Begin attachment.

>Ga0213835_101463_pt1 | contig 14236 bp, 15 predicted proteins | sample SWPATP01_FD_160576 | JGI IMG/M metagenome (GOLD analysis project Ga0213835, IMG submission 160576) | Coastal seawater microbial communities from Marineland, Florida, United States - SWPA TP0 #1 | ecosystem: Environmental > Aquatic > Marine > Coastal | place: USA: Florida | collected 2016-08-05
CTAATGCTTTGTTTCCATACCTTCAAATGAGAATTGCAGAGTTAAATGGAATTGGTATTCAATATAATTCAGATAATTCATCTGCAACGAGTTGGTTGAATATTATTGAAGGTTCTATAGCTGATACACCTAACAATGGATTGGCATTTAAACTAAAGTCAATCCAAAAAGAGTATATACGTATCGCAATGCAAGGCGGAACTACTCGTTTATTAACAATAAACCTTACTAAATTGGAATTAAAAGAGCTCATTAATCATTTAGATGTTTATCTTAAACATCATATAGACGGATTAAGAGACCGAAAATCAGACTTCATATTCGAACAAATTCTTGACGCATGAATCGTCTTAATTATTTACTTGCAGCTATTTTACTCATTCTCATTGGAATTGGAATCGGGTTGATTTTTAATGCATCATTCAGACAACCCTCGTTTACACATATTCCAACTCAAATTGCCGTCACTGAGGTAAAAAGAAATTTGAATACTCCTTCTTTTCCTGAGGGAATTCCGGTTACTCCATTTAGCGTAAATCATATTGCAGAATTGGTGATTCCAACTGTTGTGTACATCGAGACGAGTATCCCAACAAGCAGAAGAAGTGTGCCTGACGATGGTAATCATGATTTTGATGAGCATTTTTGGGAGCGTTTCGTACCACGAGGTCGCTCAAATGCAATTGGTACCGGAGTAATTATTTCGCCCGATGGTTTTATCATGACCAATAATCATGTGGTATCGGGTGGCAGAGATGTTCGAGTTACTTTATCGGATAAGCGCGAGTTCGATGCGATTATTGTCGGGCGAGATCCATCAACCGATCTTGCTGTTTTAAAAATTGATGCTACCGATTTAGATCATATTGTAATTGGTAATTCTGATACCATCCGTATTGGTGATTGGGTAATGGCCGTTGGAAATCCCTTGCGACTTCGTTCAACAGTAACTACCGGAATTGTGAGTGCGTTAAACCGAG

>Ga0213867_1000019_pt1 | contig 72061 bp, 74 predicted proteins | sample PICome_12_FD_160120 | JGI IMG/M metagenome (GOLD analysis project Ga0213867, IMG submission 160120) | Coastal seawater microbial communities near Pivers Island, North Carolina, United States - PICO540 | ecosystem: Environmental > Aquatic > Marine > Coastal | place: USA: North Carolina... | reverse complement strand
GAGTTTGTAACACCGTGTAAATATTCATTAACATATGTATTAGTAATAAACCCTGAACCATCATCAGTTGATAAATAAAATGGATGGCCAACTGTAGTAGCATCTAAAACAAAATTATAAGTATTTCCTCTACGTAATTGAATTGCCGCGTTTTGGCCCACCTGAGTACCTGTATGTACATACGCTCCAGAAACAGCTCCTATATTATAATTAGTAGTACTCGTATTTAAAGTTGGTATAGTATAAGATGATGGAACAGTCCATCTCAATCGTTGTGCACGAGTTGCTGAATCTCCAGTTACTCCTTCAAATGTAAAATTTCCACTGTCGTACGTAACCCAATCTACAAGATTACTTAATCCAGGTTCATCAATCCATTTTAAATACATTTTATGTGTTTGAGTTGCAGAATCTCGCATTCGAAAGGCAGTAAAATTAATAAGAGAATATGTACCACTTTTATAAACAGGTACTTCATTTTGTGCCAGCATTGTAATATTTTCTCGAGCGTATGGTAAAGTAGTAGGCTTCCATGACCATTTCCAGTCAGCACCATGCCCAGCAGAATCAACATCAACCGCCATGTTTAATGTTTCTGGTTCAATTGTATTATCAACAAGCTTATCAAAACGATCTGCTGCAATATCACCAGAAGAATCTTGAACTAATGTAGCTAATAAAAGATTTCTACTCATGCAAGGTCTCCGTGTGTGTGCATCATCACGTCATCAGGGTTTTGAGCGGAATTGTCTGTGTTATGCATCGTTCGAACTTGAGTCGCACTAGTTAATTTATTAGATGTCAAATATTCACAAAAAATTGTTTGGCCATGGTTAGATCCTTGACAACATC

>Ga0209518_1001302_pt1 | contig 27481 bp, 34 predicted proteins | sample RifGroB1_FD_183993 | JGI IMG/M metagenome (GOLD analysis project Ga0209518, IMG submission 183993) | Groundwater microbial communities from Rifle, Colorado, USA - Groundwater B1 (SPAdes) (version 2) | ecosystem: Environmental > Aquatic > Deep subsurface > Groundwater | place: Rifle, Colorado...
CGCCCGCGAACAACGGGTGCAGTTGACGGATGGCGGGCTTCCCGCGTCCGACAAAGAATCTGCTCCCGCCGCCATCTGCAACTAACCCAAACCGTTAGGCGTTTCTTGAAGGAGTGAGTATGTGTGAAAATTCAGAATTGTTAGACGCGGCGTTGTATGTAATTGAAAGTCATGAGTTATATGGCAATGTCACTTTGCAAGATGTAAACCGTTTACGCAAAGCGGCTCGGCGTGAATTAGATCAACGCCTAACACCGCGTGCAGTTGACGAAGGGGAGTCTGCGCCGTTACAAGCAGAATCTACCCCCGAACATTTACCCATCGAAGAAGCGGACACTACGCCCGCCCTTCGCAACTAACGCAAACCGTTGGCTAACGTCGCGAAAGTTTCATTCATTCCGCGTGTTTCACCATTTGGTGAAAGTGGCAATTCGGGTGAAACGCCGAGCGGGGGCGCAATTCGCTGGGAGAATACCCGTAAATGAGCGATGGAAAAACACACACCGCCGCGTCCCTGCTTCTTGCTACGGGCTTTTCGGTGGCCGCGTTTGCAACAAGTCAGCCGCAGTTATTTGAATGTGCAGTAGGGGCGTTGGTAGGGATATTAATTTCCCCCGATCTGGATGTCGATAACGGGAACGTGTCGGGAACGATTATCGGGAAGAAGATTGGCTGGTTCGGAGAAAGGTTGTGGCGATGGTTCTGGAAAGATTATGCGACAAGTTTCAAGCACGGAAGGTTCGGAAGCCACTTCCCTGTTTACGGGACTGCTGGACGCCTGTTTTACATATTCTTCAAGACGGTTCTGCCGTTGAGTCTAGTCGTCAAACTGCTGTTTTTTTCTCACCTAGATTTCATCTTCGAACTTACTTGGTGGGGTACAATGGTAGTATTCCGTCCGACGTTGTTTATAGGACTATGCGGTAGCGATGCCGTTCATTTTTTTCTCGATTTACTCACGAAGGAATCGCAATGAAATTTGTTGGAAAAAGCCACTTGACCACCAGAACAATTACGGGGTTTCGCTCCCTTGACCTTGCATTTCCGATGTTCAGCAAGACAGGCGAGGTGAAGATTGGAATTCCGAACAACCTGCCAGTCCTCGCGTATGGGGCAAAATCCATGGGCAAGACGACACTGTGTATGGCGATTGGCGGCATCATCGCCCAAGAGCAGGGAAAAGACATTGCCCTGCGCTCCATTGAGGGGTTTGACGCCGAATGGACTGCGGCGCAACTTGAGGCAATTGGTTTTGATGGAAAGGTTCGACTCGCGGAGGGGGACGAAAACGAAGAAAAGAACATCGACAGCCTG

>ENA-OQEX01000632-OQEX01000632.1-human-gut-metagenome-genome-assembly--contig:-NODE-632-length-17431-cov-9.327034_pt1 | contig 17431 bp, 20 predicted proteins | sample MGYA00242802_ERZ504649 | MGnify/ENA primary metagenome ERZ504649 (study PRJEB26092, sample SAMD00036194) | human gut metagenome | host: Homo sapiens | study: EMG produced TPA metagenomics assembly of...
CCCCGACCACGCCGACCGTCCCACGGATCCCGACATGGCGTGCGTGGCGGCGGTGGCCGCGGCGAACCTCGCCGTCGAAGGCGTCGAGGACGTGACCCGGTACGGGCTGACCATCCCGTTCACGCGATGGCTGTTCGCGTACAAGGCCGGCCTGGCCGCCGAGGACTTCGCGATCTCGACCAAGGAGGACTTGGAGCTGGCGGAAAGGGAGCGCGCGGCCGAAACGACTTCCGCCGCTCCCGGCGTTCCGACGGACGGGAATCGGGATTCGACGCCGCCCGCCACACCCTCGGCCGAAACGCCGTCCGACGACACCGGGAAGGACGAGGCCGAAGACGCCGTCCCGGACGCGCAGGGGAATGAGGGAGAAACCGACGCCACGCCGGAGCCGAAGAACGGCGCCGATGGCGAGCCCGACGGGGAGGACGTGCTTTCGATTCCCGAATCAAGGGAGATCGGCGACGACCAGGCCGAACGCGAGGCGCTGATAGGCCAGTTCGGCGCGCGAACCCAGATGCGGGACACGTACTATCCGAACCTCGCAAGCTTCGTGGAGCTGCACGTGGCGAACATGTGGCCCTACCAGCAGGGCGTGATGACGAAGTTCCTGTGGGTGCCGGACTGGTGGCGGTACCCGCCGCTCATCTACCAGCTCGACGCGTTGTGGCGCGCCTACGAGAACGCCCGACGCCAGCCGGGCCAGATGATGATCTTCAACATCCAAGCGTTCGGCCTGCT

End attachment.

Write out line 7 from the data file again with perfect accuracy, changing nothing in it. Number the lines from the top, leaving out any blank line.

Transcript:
>ENA-OQEX01000632-OQEX01000632.1-human-gut-metagenome-genome-assembly--contig:-NODE-632-length-17431-cov-9.327034_pt1 | contig 17431 bp, 20 predicted proteins | sample MGYA00242802_ERZ504649 | MGnify/ENA primary metagenome ERZ504649 (study PRJEB26092, sample SAMD00036194) | human gut metagenome | host: Homo sapiens | study: EMG produced TPA metagenomics assembly of...